Tuesday, January 26, 2016

Y'all wanna lie on the ground and make snow angels together?

Roughly thirty years ago, I fell in love with a storytelling genre I didn't even know existed - the murder mystery. The film that opened my eyes had this small cast of eccentric characters, a story that occurred over just a few short hours, and was set entirely in one location. I sat there, wide-eyed and completely riveted, desperately trying to figure out who did it (where and with what). For a kid, the back-and-forth among the colorful characters was compelling, not to mention consistently hilarious. I wanted to tell everyone (meaning: my parents) about this amazing film, but there was one part I was unsure about. I mean, at one point, someone got shot. Once. 

And I...laughed? Was there something wrong with me?

Hey, what do you expect from a (until that moment) Clue-less seven year-old?

Wait, I know this one. Not much.

For Quentin Tarantino's eighth film, however, I was expecting quite a bit, honestly, and for the most part, I got it. The Hateful Eight delivered on all the things that make a Tarantino movie a Tarantino movie, without skimping in the least. In fact, the only real problem may be how much it delivers, as ol' QT makes a fairly simple story f--king epic.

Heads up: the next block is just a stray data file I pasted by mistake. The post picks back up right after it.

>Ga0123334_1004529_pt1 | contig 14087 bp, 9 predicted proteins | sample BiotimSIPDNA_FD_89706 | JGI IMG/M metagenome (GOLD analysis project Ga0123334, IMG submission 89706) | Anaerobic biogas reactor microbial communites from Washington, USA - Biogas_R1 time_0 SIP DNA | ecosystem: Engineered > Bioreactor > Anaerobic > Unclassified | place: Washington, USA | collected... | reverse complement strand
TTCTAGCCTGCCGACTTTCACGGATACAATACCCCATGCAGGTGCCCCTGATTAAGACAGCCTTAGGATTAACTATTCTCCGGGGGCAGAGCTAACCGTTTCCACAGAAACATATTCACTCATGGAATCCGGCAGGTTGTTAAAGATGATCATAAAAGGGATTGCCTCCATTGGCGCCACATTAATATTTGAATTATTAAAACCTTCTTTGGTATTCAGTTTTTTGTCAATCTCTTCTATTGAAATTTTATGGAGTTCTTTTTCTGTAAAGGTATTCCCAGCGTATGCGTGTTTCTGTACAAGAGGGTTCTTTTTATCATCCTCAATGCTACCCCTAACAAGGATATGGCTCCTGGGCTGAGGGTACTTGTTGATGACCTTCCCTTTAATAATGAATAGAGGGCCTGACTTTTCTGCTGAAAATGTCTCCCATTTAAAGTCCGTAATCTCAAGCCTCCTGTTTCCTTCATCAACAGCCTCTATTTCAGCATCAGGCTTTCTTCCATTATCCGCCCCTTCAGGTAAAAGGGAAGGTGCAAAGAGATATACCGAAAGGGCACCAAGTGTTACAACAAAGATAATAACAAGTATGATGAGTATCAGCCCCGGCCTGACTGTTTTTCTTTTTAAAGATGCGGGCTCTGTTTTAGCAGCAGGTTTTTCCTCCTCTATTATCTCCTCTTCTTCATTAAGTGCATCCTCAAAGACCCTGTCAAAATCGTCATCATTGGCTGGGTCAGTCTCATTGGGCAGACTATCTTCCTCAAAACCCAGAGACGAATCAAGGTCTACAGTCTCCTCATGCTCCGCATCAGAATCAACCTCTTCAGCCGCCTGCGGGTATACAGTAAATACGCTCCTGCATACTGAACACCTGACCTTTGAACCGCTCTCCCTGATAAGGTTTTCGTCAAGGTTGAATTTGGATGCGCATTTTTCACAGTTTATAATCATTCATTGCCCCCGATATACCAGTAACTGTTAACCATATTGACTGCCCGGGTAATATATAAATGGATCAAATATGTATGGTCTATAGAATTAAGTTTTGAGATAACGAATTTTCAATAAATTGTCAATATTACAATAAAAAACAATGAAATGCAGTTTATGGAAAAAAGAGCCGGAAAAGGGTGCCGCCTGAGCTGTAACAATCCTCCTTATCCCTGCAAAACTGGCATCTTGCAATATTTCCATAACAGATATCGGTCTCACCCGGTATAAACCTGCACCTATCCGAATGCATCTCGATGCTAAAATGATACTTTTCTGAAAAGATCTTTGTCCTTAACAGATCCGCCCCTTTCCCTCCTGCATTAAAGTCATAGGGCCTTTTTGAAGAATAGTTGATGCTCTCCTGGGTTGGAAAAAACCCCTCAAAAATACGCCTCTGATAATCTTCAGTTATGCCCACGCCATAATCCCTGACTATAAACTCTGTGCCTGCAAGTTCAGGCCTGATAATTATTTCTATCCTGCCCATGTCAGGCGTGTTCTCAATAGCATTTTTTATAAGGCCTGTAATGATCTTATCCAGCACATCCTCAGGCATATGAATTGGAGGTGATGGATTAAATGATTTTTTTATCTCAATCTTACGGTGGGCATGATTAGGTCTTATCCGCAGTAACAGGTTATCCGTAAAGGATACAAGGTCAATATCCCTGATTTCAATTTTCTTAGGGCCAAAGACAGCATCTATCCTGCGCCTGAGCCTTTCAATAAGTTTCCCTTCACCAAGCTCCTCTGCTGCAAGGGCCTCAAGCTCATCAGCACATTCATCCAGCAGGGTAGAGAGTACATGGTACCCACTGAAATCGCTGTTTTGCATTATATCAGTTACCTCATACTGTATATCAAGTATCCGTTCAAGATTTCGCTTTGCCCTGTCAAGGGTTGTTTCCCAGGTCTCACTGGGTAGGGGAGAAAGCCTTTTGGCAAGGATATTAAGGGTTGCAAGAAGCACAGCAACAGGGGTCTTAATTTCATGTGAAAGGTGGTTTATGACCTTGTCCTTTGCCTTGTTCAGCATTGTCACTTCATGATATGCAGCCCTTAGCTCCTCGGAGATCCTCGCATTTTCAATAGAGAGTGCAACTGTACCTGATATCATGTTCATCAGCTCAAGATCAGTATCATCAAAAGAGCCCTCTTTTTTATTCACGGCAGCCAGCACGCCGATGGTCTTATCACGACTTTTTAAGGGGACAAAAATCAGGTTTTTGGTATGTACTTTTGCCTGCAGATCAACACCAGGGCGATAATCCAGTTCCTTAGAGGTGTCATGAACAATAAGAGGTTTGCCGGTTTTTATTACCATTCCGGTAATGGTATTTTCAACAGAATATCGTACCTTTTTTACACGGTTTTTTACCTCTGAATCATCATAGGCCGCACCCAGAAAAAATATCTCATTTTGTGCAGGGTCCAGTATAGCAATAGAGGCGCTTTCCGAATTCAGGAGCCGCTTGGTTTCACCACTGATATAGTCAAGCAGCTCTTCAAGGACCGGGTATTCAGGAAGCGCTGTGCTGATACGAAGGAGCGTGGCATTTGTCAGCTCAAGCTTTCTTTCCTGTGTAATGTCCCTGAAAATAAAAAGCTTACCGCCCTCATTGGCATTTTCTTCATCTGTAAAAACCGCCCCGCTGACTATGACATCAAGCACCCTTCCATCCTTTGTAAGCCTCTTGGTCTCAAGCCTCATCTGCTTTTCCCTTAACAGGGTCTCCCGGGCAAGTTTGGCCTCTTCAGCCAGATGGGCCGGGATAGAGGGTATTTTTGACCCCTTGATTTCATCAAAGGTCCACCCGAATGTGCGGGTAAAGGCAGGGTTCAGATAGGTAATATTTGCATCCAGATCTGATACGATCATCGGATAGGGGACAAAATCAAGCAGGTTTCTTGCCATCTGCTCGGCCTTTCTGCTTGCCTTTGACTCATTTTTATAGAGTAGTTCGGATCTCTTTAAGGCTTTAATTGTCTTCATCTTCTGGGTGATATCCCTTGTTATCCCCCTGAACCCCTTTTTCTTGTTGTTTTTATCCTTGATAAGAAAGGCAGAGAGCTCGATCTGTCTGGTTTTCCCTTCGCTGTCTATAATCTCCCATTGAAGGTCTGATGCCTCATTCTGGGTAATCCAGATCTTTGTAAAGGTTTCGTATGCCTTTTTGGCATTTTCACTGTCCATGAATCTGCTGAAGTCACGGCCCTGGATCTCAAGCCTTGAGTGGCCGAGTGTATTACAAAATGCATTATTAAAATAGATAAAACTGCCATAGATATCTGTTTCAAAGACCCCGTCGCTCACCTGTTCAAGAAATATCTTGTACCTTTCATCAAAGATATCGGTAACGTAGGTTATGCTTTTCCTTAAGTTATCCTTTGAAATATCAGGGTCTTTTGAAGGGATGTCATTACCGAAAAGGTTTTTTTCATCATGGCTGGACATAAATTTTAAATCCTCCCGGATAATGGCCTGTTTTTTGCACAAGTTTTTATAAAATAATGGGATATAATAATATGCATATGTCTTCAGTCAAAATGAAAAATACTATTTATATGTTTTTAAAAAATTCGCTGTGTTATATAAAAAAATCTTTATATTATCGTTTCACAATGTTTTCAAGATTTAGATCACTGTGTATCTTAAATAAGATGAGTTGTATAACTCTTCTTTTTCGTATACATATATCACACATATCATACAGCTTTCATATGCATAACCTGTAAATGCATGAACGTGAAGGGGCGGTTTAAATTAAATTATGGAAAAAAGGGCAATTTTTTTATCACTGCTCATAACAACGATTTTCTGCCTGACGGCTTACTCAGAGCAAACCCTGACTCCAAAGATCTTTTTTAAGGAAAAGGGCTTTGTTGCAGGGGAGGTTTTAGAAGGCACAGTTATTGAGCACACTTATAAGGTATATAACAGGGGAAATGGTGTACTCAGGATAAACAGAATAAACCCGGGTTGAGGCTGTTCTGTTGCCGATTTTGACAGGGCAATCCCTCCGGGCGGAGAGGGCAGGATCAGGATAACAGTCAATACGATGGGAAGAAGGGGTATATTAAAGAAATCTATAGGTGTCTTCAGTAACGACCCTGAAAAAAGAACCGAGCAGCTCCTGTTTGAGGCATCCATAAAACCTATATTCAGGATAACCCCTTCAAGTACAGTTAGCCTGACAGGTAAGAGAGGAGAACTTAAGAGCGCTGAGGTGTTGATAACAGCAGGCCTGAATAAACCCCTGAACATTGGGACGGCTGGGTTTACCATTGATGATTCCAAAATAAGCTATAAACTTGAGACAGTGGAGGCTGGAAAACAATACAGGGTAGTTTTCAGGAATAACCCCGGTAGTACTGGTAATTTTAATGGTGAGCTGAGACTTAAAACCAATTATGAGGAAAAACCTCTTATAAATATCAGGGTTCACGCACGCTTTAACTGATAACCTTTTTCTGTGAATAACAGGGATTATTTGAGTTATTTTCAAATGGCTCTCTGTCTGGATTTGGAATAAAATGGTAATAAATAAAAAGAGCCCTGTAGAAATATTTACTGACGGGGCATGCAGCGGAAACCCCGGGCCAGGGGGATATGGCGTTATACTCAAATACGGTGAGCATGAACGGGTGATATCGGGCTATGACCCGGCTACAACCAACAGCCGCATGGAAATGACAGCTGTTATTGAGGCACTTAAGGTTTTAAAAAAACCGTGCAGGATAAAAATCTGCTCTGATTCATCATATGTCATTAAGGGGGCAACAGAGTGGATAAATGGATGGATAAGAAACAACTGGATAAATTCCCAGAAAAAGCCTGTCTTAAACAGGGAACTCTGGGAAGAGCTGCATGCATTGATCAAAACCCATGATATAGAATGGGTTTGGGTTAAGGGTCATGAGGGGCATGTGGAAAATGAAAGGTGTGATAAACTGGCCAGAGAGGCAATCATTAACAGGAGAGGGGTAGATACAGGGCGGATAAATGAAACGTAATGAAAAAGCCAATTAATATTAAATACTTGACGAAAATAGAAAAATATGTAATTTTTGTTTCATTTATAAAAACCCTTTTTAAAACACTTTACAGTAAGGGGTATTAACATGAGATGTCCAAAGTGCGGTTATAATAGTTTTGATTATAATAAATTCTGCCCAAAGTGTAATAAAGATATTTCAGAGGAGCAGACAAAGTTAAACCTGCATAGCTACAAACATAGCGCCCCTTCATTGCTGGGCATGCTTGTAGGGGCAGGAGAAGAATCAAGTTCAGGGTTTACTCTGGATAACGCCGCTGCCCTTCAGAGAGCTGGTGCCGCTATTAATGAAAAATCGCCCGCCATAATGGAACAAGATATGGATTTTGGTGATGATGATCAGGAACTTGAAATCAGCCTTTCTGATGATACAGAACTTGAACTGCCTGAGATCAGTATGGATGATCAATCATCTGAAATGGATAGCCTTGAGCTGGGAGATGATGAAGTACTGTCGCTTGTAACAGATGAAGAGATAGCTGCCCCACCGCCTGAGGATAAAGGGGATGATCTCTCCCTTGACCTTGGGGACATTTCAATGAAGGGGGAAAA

Kurt Russell (and his infinitely badass mustache) plays John Ruth, a veteran bounty hunter hauling in a huge score going by the name of Daisy Domergue (a gnarly-ass Jennifer Jason Leigh). We're not sure what crime Domergue's responsible for, but the bounty is ten grand, and as were not far beyond the Civil War, that's a nice piece of change. While this bitch is certainly one, Ruth's got 99 other problems, too. An impending snowstorm is somewhere on that list, sure, but at the top? Well...motherf--kers keep showing up needing help. And even though pretty much everyone involved is some kind lying, racist asshole, there's an odd code-of-honor that exists among all of them. .

Hey Lloyd, look there's some people that want a ride, too! Pick 'em up!

As Ruth and his stagecoach driver, O.B., make their way to Minnie's Haberdashery, they pick up Major Marquis Warren (an extra-glowering Samuel L. Jackson) and Sherrif Chris Mannix (Walton Goggins, kicking ass) along the way. These two, representing each side of the Second American Revolution, basically hate the f--k out of one another, and jack up the tension well past eleven.